Entrepreneurship plays a significant role in the American economy. New firms contribute to job creation and stimulate innovation, and as a result, understanding trends in entrepreneurship is an important component for the study of economic growth.
The NBER, with support from the Ewing Marion Kauffman Foundation, held a conference on October 15-16, 2016, highlighting recent research on entrepreneurial activity. Papers presented included common themes relating to declining rates of startups and productivity growth, why and how people choose entrepreneurial paths, and the impact of policy on firms' decisions.
Researchers found that labor productivity at young firms grows substantially faster than at older firms, but that this effect decays quickly. Firms lose nearly two-thirds of the differential within five years of their founding, and are very similar to long-established firms after a decade. In another study, researchers concluded that, while the rate of firm births has declined, firms' potential for growth follows a cyclical pattern. Their measure of firm potential has risen since 2010.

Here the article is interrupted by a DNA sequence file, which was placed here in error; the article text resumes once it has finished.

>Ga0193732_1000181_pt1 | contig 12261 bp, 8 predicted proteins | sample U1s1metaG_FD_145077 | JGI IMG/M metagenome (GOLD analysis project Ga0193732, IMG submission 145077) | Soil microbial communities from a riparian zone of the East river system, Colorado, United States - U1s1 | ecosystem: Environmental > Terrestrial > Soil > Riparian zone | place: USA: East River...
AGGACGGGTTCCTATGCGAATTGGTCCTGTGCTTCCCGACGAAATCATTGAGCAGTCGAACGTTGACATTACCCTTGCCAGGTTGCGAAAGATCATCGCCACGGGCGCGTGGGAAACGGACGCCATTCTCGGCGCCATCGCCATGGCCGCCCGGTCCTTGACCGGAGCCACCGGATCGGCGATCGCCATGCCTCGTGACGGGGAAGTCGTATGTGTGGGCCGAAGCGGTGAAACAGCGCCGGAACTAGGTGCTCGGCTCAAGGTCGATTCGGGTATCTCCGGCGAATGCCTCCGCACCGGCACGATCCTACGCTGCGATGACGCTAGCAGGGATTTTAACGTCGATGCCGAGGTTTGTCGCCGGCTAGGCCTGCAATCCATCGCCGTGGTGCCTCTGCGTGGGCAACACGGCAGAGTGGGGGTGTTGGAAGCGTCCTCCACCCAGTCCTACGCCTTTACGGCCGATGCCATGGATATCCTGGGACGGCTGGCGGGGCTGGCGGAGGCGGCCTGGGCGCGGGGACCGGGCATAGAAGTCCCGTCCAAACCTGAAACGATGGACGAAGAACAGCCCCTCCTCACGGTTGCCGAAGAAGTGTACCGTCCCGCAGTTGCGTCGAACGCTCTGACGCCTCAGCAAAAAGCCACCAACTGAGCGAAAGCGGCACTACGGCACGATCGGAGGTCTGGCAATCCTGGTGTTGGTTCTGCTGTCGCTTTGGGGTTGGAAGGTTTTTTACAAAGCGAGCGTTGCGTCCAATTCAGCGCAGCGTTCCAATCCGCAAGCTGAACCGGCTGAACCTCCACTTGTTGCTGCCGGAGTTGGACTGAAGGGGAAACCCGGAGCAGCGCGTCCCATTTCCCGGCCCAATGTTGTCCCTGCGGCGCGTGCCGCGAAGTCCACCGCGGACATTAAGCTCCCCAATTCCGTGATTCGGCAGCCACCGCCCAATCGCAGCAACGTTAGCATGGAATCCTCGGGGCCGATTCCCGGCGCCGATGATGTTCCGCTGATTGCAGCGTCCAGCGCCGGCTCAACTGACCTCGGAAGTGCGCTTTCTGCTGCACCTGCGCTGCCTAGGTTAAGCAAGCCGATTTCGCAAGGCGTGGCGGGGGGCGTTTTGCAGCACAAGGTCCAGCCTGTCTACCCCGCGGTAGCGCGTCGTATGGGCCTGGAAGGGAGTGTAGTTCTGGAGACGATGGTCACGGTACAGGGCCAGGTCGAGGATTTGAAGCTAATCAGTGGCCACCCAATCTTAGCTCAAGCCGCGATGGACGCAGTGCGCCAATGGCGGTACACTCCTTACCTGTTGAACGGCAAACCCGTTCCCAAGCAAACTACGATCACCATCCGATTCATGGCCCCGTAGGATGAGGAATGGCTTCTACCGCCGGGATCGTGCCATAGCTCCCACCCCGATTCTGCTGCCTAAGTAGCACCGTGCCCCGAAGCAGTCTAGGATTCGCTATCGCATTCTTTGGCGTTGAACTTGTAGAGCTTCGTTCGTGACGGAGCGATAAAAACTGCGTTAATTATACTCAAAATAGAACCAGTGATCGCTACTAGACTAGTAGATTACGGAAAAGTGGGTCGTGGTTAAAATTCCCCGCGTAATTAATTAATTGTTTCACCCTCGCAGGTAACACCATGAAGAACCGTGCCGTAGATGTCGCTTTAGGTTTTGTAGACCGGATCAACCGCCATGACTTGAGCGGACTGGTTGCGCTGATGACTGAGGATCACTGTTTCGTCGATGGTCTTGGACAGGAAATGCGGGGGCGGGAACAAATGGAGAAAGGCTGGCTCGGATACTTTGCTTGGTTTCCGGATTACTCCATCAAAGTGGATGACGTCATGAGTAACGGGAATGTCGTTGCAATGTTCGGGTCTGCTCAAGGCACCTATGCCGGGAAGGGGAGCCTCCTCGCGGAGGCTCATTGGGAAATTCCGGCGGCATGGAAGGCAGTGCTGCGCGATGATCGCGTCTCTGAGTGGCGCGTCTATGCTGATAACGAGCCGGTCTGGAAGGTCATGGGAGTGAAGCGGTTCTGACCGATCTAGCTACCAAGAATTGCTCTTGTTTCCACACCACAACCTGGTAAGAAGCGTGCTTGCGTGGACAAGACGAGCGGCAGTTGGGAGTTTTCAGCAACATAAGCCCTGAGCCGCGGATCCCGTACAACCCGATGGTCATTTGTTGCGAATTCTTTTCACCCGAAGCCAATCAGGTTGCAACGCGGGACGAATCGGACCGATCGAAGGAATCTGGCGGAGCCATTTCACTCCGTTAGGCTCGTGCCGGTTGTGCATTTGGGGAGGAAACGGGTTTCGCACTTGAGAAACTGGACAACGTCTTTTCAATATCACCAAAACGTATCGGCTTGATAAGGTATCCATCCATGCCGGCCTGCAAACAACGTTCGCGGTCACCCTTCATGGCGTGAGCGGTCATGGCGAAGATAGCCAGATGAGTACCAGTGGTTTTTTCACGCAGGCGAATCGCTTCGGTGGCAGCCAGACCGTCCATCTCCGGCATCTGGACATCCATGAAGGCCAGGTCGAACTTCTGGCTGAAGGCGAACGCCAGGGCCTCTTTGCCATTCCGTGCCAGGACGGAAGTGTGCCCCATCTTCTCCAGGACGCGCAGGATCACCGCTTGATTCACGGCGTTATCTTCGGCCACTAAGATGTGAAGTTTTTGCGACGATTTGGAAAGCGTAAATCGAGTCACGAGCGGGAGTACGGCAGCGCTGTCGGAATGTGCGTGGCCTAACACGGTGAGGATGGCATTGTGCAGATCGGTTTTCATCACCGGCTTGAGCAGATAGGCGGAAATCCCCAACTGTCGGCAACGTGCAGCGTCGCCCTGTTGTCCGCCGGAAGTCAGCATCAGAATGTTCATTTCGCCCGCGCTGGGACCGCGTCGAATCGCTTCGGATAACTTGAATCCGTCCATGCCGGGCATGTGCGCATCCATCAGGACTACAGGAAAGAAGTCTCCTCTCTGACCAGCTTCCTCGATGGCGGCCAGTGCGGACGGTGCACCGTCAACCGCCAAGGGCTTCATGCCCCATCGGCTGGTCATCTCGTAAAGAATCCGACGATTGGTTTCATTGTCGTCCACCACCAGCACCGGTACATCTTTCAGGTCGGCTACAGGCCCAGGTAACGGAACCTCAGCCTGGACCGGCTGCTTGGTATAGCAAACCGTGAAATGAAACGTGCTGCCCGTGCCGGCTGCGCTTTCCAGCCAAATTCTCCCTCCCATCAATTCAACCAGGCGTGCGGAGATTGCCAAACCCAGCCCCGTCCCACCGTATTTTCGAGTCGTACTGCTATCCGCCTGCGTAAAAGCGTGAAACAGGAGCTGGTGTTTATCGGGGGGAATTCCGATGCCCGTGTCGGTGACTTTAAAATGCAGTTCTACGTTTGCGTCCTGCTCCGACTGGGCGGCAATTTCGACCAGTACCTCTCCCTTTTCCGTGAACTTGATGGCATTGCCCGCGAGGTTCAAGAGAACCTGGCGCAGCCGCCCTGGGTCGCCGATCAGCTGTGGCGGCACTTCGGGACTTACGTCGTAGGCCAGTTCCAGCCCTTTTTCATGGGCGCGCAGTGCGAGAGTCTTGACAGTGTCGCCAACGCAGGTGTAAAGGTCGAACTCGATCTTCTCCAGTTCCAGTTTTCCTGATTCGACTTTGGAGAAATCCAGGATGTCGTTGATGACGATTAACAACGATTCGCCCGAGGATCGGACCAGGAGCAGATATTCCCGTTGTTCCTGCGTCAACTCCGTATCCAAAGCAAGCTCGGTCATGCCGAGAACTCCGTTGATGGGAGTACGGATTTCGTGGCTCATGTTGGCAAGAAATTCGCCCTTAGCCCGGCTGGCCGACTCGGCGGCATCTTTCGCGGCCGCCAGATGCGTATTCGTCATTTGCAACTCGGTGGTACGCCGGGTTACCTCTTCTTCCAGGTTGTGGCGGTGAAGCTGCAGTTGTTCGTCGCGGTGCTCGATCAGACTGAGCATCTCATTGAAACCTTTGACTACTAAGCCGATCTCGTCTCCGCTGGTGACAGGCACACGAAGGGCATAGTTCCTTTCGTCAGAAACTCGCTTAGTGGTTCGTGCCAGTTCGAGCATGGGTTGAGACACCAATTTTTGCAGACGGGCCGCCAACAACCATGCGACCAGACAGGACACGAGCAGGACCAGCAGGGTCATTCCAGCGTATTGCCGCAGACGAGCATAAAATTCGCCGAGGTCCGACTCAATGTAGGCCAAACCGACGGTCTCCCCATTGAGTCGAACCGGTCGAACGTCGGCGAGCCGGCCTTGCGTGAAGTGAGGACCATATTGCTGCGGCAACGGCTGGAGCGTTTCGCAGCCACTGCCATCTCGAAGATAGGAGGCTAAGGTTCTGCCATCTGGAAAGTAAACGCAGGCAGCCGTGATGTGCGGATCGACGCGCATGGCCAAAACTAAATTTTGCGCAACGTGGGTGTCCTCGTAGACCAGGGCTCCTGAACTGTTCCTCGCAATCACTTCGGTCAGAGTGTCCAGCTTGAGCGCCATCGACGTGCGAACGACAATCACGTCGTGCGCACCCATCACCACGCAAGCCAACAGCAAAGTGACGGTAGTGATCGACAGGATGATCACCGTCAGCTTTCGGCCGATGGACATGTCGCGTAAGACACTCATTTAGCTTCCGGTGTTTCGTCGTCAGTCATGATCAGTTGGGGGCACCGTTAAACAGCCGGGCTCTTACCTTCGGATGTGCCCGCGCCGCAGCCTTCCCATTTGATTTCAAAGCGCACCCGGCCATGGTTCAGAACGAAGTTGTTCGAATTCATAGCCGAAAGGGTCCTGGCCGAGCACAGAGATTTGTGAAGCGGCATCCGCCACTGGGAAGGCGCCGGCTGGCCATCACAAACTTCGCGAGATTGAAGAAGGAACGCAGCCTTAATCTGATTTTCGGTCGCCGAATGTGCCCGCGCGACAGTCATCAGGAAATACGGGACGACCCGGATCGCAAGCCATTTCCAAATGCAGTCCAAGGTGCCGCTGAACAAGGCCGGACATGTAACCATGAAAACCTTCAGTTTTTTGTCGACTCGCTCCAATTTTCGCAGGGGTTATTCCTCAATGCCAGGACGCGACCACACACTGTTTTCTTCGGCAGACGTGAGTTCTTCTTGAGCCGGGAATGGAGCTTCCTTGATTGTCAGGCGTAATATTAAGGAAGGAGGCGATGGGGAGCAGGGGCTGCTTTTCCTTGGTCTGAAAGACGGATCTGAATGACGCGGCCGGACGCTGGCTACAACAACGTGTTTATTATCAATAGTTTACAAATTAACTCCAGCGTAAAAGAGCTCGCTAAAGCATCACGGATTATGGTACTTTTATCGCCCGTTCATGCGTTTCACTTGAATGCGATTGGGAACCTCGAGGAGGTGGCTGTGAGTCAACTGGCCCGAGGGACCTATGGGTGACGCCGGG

Researchers also looked at how state policy affects startups, and found that minimum wage and corporate tax rate increases have a negative impact on startup employment growth, but that changes in personal tax rates have no effect. Other researchers found that a doubling of the number of immigrants from a particular country to a U.S. county increases the probability of a local U.S. firm and the origin country engaging in foreign direct investment by 4 percentage points.
Do University Programs Promote Entrepreneurship?
Learning in Entrepreneurship
The Startup Deficit
and Aggregate Productivity Growth
The Quality of Entrepreneurship
and the Outlook for the American Economy
Entrepreneurship and State Policy
Migrants, Ancestors, and Foreign Investments
Can Paying Firms Quicker
Affect Aggregate Employment?